Ofsted boss ‘concerned’ young people losing out as employers cash in on higher apprenticeships

Ofsted’s chief inspector is “concerned” that the rise in higher level apprenticeships is “partly” to blame for the decline in starts for young people at the lower levels.

Addressing delegates at the Annual Apprenticeship Conference (AAC) this afternoon, Amanda Spielman said it was “worrying” that starts at level 2 in 2018/19 were 45 per cent down on 2016/17.

Meanwhile, higher level apprenticeships are “up – massively up – and they have doubled from 16/17 to 18/19, admittedly from a low base”.

She then stated: “We’re concerned that this many new apprenticeships at level 4 or higher is partly why those at level 2 and 3 aren’t coming through. It’s certainly the case that apprenticeship programmes now have an older demographic.

“It is important we increase the numbers of level 2 and 3, as well as increasing the number of young apprentices, as this helps with levelling the playing field.”

Her comments come a week after education secretary Gavin Williamson ordered a review of the level 7 MBA apprenticeship as he is “unconvinced” it provides value for money.

He said he would “rather see funding helping to kick-start careers or level up skills and opportunities”.

The Ofsted boss echoed Williamson sentiment this morning, saying “we need to level the playing field”.

“For some people, this ladder [of opportunity] is broken; in fact, some of the lower rungs are missing. For so many young people, this is their entry level into the workplace. Getting the basics right is vital. Going into some occupations at level 4 without a grounding in the basics can set some people up to fail.

“I’m concerned about level 2 apprenticeships more broadly.”

She noted how the higher-level apprenticeships are “overwhelmingly in the fields of business administration” and “we are concerned about the trend in big, levy-contributing organisations to offer apprenticeships to existing staff, many of whom will have worked there for a while”.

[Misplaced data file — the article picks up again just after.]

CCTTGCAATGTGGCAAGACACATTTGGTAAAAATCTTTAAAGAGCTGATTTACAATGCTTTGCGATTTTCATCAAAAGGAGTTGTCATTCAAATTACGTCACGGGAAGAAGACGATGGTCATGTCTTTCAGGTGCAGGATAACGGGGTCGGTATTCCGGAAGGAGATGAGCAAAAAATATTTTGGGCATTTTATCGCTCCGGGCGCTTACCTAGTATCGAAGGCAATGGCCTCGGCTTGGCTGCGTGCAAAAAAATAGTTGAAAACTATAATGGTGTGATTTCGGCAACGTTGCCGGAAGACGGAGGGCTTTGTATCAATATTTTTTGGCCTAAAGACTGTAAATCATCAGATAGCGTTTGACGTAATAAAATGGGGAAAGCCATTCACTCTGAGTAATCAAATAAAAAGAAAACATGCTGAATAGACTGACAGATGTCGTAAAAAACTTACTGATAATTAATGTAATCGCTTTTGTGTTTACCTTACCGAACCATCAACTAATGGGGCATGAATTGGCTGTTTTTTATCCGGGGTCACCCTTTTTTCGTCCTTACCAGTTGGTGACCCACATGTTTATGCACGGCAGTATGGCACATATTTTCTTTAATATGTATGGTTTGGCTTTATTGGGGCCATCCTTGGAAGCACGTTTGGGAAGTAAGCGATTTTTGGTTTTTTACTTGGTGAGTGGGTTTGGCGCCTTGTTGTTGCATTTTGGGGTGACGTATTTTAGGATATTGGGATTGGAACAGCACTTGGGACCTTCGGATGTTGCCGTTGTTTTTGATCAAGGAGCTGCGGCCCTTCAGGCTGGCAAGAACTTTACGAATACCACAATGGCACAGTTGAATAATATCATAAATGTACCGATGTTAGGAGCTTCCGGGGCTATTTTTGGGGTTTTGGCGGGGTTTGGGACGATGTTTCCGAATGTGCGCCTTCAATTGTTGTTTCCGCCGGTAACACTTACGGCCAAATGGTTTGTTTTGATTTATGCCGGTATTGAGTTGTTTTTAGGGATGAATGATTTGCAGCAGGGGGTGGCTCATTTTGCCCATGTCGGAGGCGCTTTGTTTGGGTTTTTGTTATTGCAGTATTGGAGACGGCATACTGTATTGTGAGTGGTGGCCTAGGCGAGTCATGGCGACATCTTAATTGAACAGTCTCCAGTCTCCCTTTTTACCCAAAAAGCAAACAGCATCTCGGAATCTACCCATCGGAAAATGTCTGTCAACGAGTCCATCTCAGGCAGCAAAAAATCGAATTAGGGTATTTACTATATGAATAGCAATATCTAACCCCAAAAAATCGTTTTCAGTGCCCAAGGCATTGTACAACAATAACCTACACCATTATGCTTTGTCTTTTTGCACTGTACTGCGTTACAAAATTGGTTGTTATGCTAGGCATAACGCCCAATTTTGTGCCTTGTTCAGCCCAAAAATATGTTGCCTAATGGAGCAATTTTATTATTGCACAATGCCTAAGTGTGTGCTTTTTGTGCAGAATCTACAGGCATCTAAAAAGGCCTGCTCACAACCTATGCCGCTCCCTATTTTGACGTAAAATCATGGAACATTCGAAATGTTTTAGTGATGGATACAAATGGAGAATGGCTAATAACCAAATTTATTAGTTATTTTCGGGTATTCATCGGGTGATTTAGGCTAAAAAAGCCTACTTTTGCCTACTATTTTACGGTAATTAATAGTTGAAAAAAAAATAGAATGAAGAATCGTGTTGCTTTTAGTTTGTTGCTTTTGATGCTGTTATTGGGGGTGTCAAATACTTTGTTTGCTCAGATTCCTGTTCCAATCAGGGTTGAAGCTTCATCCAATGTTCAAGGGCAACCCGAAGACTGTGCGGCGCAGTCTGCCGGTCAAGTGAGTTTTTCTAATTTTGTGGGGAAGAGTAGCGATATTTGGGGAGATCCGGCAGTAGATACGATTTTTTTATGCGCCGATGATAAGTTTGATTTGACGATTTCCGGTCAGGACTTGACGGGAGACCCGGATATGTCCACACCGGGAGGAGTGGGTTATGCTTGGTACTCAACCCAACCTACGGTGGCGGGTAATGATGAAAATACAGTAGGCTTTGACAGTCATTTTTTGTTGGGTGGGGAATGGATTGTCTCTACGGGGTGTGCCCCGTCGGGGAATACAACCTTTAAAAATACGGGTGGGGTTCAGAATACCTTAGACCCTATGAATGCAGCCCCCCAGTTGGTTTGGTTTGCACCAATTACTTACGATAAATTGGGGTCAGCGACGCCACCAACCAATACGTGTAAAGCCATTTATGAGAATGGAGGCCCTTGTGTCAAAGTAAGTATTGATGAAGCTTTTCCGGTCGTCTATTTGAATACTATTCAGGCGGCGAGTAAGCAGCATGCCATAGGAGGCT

“This effectively turns apprenticeships into a staff development programme. They may well be mitigating skill gaps in management and team leadership, and this may be an initial response to spending the levy, but I would hope that this doesn’t become the norm. If the levy develops mainly to help those who are already in work, it doesn’t help those at the bottom of the ladder.”

Spielman also reiterated concerns first raised in Ofsted’s 2018 annual report, which warned the levy was being spent on apprenticeships it called “rebadged” graduate schemes.

“We know that relabelling existing programmes as apprenticeships to allow them to be paid for by the levy fund is a practice that is sucking money into one place at the expense of another,” she said today.

“We’ve seen very different funding allocations for different sectors. I am concerned that in some instances levy funding is not being used as the policy designers expected.”

The shadow skills minister, Emma Hardy, went even further in her speech at AAC this morning, calling for an end to full funding for adults enrolling on a degree apprenticeship.

Concerns over the rise of higher level apprenticeships at the expense of low level opportunities, such as for the level 2 in business administration, is set to be discussed further on day two AAC when Jennifer Coupland, the new chief executive of the Institute for Apprenticeships and Technical Education, will deliver her first public address to the sector.